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Featured Chef Luke Mangan

Updated: Feb 26


We catch up with Chef Luke Mangan and get his take on the future of the industry

1.Can you tell us about your current role?

These days I’m focused on my role as more of a restaurateur rather than solely a chef – these days I leave this to the younger ones. I oversee restaurants both here in Australia and overseas as well as the consulting chef for Virgin Australia’s business class. I also have several restaurants onboard P&O.

2. What has been some of the highlights of this position?

With restaurants overseas, on cruise ships and looking after Virgin Australia’s business class menu, the role of restauranteur keeps me pretty busy. I think the highlights of this job is the varied opportunities, meeting new people and travelling the world. No two days are ever the same for me. Being a restauranteur has given me the most amazing experiences. One day I could be serving business class guests on board a Virgin Australia chartered flight to Hong Kong then the next day cooking in the private home of a celebrity.

3. Can you tell us a bit about your career before this current position?

I started as a chef, working my way from the bottom, peeling potatoes and working double shifts as a kitchen hand to eventually owning my own restaurant in Sydney in 1999. Before this it was a hard slog, many hours in hot kitchens with no social life – but when I did finally open the doors to my own restaurant it was damn right satisfying. After all that hard work, the opportunities came – I got to travel the world and work, I got to cook for celebrities and celebrities also came to dine at my restaurants. I got meet amazing people and work with some seriously great chefs – being a chef brought me all of this, but it didn’t just come to me – I had to work for it.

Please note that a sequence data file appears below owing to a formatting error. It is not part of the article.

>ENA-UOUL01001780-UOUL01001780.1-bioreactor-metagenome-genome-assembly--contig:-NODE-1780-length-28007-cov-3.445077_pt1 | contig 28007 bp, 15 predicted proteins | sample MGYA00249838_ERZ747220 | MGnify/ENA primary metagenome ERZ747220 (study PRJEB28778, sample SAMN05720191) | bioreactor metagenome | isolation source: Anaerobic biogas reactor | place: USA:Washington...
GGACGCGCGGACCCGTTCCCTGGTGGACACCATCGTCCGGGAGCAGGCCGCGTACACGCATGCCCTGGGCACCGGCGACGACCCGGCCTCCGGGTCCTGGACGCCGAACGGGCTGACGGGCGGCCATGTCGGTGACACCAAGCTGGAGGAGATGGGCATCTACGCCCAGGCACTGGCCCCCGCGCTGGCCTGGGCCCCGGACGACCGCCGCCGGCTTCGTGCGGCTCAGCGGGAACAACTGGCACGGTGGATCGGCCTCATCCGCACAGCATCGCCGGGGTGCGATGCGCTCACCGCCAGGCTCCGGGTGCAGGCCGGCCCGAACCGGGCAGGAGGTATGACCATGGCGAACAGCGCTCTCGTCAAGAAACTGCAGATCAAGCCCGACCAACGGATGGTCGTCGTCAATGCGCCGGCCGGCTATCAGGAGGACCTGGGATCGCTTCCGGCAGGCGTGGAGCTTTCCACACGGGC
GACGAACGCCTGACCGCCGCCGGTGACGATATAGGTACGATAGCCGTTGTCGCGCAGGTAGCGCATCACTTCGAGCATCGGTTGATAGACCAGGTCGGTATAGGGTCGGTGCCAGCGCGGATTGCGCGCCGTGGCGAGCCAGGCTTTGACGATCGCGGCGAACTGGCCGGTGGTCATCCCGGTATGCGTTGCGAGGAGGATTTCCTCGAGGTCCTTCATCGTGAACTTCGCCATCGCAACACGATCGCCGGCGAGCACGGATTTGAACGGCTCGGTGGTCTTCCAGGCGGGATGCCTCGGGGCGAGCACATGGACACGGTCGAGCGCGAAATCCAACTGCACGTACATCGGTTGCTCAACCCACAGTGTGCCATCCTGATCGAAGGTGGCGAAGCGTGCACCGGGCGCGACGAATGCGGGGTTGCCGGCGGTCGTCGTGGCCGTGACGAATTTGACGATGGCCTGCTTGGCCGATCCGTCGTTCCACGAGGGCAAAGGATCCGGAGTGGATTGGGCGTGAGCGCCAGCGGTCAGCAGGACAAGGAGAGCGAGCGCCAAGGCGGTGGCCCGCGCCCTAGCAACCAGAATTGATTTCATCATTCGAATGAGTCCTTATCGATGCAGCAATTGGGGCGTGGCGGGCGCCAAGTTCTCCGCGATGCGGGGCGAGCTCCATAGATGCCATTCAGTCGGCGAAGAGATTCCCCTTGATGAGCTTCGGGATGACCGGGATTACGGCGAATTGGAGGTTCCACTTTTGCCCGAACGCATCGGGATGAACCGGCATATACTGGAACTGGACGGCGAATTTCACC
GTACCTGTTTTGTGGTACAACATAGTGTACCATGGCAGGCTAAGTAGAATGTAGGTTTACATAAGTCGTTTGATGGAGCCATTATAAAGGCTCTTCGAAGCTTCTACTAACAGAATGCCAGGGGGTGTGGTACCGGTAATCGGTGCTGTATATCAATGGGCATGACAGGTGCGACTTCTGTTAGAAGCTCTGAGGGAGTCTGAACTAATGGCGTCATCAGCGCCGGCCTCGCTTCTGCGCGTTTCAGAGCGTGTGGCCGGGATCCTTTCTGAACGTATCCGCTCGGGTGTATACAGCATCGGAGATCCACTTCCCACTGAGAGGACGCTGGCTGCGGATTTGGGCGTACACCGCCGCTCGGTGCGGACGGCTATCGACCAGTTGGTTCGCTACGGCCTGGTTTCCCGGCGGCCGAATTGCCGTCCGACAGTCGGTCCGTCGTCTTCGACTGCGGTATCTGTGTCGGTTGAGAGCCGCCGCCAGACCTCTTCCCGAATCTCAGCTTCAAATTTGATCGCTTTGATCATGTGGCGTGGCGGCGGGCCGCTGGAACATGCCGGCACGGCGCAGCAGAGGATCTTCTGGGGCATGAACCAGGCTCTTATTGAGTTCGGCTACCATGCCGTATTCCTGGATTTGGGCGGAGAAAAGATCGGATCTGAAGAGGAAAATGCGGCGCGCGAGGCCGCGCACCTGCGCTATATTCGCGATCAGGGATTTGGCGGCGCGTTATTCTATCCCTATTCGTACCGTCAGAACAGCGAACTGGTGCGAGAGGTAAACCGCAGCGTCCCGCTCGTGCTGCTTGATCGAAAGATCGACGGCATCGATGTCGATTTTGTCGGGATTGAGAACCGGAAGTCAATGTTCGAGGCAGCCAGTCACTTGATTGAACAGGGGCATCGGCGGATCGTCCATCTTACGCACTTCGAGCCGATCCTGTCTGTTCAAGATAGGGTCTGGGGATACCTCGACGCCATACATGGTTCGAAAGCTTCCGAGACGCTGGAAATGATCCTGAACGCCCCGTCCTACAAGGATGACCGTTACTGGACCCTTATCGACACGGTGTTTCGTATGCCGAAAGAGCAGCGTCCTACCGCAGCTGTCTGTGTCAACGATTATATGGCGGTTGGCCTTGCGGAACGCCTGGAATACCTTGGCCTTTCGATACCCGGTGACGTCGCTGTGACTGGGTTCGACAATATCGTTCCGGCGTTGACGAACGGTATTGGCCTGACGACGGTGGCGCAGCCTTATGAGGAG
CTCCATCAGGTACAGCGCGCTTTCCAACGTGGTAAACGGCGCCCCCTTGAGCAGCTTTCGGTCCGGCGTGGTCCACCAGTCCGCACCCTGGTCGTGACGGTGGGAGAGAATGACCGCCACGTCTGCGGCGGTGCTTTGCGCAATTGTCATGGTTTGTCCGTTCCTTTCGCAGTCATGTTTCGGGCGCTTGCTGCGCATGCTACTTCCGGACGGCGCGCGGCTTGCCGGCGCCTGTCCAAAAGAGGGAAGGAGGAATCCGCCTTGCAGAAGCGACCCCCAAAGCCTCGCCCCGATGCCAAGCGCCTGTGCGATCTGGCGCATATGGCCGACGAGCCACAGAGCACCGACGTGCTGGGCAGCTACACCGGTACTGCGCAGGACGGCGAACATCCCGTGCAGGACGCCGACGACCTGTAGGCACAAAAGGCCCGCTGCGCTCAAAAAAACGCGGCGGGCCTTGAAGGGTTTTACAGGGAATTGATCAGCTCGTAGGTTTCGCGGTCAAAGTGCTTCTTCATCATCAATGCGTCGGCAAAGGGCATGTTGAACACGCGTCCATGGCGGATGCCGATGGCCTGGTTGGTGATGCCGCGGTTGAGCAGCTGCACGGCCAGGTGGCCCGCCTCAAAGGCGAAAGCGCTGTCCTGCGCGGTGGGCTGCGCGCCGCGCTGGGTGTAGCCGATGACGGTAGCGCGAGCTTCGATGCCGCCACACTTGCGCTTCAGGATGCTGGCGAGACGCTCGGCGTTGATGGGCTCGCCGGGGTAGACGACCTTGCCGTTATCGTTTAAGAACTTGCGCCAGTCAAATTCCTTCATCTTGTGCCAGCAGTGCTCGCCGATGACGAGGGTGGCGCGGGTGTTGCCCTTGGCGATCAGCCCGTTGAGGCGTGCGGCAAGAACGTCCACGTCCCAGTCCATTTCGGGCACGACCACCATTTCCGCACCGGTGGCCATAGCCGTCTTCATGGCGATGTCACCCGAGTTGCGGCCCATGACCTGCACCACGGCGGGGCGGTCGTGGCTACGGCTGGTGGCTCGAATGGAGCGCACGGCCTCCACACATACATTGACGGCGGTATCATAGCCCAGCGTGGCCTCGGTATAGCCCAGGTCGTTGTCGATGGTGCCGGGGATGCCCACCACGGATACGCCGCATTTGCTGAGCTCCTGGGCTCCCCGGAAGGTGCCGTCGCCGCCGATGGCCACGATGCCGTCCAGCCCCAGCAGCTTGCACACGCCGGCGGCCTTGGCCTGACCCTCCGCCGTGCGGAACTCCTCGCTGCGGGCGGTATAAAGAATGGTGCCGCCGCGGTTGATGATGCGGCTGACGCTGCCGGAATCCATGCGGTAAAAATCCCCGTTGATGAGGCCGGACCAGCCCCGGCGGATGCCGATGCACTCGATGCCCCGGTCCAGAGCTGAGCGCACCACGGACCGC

4. What do you see as the biggest challenges facing the industry at the moment?

I think the biggest challenge is keeping young chefs and hospitality staff in the industry. It’s a tough career don’t get me wrong. It’s not your average 9 to 5 job, the hours are gruelling and you miss out on a lot of social things. It’s hard to find and keep good apprentices these days. Skills shortage is a huge problem facing Australia’s hospitality industry and fewer young people are pursuing hospitality as a career.

5. What do you see as a possible solution to the growing shortage of chefs?

I think as leaders in the industry we need to keep our staff motivated and reward them for the good work they do – show them that this isn’t just a part time job but a rewarding career.

This is why I created the Inspired Series program, in partnership with Sydney TAFE. Through the program we provide hospitality skill sessions for commercial cookery and hospitality students. The goal is to shift how the hospitality industry is perceived, by engaging with Industry leaders and demonstrating to youth that hospitality isn’t a part-time job but a rewarding and varied career path. It is an integral part of the future to support and look after the next generation through mentoring, training and ensuring there is a network they can turn to both professionally and personally. A community made up of industry people that the next generation can tap into for career advice, support and personal help.


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